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Okanagan Falls gets a new indie grocery store

Belich AG Foods opens in small town that had been without a grocer for three years
Kyle and Mike Belich
Kyle and Mike Belich

Three years after IGA closed its doors in Okanagan Falls, the community finally has a new local grocery store: Belich’s AG Foods. The independent store is owned by father-and-son duo, Mike and Kyle Belich, who are second- and third-generation grocers.

“My family has been involved in grocery stores since the 1950s: My grandfather, dad and uncles all ran grocery stores in the Vancouver area,” says Kyle Belich, who most recently ran a SuperValu store with his dad in Burnaby, B.C. “Our lease was up in Burnaby and we decided not to renew the lease. In the process of closing, one of our suppliers said, ‘there’s this old IGA in Okanagan Falls; it’s kind of been overlooked and it’s been sitting empty for a number of years.’”

After multiple trips to Okanagan Falls, some research on the area, and negotiations with the landlord, the Belich’s had themselves a new grocery store.

“From all the homework that we’ve done, it’s definitely a store that’s needed here,” says Belich. “And it seems like the development wave is going to hit here next. We did our homework for the area and it looks like this place is about to burst... Penticton is bursting at the seams and Okanagan Falls is the next little area that is relatively untouched... The town has nowhere to go but up.”

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Produce section at Belich AG Foods

At 12,000 square feet, Belich’s AG Foods is a full-service grocery store with departments including produce, bakery, deli, grocery and dairy. There’s also a meat department run by Mike Belich, who has been a butcher for 50 years. “If a customer wants a certain kind of roast or steak, we’re happy to cut whatever the customer is looking for right on the spot,” says Kyle Belich.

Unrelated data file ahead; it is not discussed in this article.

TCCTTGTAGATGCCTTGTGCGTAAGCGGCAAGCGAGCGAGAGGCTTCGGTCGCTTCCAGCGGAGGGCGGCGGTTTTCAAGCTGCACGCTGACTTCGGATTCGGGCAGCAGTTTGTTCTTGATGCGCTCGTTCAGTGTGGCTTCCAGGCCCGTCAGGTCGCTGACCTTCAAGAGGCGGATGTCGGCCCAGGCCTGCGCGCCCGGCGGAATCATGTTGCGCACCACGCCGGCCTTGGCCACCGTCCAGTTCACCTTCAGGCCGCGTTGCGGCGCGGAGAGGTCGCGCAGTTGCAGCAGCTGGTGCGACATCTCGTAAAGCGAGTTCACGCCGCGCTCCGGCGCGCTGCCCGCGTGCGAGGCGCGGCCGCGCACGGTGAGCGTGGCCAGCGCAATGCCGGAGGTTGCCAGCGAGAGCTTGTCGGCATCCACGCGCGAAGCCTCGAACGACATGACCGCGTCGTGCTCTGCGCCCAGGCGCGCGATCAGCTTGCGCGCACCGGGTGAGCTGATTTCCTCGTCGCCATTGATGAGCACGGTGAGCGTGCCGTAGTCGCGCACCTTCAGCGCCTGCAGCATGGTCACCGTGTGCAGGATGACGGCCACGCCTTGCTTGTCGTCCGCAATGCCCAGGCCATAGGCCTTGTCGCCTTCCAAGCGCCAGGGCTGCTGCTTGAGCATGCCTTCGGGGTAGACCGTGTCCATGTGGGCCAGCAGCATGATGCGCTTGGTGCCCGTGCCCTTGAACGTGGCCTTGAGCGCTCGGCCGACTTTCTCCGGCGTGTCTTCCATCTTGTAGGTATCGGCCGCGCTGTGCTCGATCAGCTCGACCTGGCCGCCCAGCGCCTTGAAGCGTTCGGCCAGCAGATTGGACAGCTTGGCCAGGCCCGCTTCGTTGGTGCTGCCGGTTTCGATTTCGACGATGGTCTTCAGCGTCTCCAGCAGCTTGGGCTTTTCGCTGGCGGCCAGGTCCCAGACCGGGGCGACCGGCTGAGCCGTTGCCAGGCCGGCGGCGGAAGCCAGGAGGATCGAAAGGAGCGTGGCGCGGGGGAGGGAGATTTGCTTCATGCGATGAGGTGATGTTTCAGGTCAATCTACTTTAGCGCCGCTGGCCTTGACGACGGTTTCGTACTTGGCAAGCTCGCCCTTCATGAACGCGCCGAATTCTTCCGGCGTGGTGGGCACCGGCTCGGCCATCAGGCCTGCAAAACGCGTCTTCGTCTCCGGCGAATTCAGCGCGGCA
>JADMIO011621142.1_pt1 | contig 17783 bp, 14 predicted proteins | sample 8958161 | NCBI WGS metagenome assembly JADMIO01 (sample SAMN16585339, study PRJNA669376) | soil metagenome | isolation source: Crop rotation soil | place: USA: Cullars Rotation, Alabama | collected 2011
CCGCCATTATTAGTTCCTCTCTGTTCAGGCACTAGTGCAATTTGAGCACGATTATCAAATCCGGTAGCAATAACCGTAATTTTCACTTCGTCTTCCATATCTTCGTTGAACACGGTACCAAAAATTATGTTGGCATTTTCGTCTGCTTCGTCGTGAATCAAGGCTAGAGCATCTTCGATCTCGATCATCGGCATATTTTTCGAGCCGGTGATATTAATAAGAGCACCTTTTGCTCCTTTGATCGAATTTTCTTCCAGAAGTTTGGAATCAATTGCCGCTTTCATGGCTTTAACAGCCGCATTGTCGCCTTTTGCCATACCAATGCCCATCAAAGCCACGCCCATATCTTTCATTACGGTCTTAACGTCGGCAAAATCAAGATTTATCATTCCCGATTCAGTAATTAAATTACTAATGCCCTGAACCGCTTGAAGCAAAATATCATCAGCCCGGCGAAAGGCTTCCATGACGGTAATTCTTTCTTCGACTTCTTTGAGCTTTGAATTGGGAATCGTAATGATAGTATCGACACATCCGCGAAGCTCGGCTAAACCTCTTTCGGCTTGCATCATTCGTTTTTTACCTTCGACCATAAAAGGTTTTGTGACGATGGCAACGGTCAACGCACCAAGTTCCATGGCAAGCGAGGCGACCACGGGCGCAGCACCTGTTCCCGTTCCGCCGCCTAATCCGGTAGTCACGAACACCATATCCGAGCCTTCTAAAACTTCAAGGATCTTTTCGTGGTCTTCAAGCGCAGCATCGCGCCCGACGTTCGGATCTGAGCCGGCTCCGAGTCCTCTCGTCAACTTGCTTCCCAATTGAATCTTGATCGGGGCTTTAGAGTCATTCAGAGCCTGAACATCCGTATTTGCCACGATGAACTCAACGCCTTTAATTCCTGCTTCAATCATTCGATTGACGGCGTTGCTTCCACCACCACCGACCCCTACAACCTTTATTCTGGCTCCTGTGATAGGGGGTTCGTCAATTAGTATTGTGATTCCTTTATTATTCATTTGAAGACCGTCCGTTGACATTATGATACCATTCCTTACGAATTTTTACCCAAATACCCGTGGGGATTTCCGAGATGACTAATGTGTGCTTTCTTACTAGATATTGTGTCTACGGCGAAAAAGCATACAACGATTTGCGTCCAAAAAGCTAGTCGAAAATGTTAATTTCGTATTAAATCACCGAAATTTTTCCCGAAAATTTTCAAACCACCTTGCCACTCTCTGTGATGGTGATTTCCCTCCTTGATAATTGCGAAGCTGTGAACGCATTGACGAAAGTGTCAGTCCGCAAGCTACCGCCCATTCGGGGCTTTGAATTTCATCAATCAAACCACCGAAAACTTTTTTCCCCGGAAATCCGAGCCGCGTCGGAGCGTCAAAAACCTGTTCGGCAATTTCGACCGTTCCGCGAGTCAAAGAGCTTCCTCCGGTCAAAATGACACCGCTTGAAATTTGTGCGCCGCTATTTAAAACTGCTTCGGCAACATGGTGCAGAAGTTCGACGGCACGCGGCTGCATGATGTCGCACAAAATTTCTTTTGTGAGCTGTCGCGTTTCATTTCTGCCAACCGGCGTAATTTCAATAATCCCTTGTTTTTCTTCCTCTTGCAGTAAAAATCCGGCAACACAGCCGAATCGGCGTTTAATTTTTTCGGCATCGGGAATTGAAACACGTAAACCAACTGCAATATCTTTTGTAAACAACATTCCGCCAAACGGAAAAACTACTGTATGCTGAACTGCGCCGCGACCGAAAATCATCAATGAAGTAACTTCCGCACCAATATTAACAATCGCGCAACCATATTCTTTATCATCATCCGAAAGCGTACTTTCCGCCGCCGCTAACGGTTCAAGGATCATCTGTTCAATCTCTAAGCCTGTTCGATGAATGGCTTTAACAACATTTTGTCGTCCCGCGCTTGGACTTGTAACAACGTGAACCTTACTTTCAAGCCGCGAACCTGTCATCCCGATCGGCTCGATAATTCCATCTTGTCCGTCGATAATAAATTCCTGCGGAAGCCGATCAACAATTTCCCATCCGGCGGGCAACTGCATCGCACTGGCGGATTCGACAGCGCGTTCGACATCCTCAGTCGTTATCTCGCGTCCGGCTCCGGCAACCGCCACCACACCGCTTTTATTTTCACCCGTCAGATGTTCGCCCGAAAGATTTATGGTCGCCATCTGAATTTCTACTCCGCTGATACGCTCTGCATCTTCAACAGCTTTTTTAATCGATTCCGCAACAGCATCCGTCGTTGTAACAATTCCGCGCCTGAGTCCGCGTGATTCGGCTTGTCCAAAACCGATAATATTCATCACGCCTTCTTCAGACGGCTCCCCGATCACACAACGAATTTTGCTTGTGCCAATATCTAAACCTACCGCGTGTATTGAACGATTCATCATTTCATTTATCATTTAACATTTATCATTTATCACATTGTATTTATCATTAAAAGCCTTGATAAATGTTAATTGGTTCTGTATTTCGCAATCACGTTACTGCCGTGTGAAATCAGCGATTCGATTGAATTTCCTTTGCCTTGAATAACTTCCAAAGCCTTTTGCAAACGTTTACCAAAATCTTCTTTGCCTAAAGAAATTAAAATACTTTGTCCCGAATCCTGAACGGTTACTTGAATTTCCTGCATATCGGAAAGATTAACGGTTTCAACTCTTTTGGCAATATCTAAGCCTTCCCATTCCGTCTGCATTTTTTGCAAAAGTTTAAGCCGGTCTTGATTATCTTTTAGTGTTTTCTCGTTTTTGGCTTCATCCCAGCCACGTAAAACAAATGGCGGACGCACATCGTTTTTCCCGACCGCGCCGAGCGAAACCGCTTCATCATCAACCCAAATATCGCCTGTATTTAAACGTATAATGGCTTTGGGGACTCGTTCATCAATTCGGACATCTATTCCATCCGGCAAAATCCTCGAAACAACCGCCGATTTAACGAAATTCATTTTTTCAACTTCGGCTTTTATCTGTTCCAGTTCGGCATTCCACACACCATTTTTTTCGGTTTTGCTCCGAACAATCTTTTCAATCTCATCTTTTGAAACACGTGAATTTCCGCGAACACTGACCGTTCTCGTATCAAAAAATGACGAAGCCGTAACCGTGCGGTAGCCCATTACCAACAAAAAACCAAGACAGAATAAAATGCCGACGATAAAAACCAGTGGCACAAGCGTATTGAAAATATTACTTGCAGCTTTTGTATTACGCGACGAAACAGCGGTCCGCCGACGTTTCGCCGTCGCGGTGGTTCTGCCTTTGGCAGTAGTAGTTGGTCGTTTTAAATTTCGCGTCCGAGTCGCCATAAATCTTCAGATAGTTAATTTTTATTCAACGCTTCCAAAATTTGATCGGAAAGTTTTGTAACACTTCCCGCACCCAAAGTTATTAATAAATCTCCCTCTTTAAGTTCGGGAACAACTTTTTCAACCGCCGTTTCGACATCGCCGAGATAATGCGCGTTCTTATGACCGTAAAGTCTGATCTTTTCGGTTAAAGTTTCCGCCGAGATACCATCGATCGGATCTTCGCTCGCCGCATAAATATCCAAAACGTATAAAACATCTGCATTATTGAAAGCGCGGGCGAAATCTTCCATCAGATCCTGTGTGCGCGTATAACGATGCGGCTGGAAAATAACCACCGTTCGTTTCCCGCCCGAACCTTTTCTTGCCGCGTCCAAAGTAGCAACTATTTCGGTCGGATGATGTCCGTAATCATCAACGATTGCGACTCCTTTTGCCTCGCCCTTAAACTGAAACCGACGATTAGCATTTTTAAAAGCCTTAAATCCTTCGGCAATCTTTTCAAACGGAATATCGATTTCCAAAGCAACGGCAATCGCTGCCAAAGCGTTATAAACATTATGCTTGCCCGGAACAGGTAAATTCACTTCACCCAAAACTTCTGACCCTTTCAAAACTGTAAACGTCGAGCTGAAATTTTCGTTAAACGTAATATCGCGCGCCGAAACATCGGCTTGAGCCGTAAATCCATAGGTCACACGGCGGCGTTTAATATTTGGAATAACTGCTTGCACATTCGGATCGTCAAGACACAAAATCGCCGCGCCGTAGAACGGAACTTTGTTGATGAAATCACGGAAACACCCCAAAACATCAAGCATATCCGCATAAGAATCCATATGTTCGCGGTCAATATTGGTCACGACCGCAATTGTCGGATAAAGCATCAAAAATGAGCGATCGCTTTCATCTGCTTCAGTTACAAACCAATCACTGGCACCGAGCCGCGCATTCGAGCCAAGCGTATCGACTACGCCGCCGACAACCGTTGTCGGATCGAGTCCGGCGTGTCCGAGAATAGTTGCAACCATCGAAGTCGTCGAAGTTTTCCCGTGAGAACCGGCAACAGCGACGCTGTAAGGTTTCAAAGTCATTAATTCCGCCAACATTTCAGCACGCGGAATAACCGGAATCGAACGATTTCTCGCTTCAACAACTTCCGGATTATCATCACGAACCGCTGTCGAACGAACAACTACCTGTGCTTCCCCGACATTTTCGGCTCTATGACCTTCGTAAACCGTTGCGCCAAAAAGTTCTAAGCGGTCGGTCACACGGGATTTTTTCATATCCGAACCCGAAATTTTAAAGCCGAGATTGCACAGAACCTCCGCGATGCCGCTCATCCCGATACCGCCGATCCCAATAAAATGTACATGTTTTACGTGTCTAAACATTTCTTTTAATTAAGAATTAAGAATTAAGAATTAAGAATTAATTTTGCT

For the produce section, the store sources as much local as possible, as it’s “right in the middle of fruit country,” says Belich. “The Okanagan has great products, from fruit to local coffee suppliers and I try to deal with as many local businesses as I can. If we can support each other, that will keep us surviving in the world of the [grocery] giants.”

Belich says the community has been amazing so far. “Everybody here is so positive about us coming to town.”

When the IGA closed, local residents had to drive 20 minutes to Oliver or Penticton to get groceries. “Bigger box stores might be cheaper, but you have to factor in that 40 minutes of driving time, the price of gas, and time spent shopping and lining up in the store,” says Belich. “Nobody can beat the big-box stores [on price], but we can beat them in service, we have a decent selection, and it’s growing.”

When the store opened a couple of weeks ago, Belich says they tried to “tread lightly” on some products—not knowing exactly what the community would be looking for.

“As we see how things sell, I’m adding products on a weekly basis,” Belich says. “I initially thought this was a meat-and-potatoes crowd, but that’s not really true. There are a lot of vegans and a lot of people who are into organics and [gluten-free foods]. Now that I see there’s a need for that, I’ll be bringing in those products for those customers... That’s what it’s all about: What the customers buy is what we need to sell.”

AG Foods stores are affiliated with grocery wholesale company Associated Grocers, which is part of Buy-Low Group, but are locally owned and operated.

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